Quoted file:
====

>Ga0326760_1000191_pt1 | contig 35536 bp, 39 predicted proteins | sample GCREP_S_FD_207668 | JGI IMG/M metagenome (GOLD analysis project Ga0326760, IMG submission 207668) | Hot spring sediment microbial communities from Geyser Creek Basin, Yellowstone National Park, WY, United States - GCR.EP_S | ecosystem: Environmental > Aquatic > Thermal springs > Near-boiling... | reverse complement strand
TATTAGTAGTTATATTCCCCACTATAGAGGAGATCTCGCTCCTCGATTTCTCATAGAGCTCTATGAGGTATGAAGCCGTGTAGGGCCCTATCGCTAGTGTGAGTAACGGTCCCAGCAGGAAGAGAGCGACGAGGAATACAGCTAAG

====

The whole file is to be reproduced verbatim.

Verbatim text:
>Ga0326760_1000191_pt1 | contig 35536 bp, 39 predicted proteins | sample GCREP_S_FD_207668 | JGI IMG/M metagenome (GOLD analysis project Ga0326760, IMG submission 207668) | Hot spring sediment microbial communities from Geyser Creek Basin, Yellowstone National Park, WY, United States - GCR.EP_S | ecosystem: Environmental > Aquatic > Thermal springs > Near-boiling... | reverse complement strand
TATTAGTAGTTATATTCCCCACTATAGAGGAGATCTCGCTCCTCGATTTCTCATAGAGCTCTATGAGGTATGAAGCCGTGTAGGGCCCTATCGCTAGTGTGAGTAACGGTCCCAGCAGGAAGAGAGCGACGAGGAATACAGCTAAG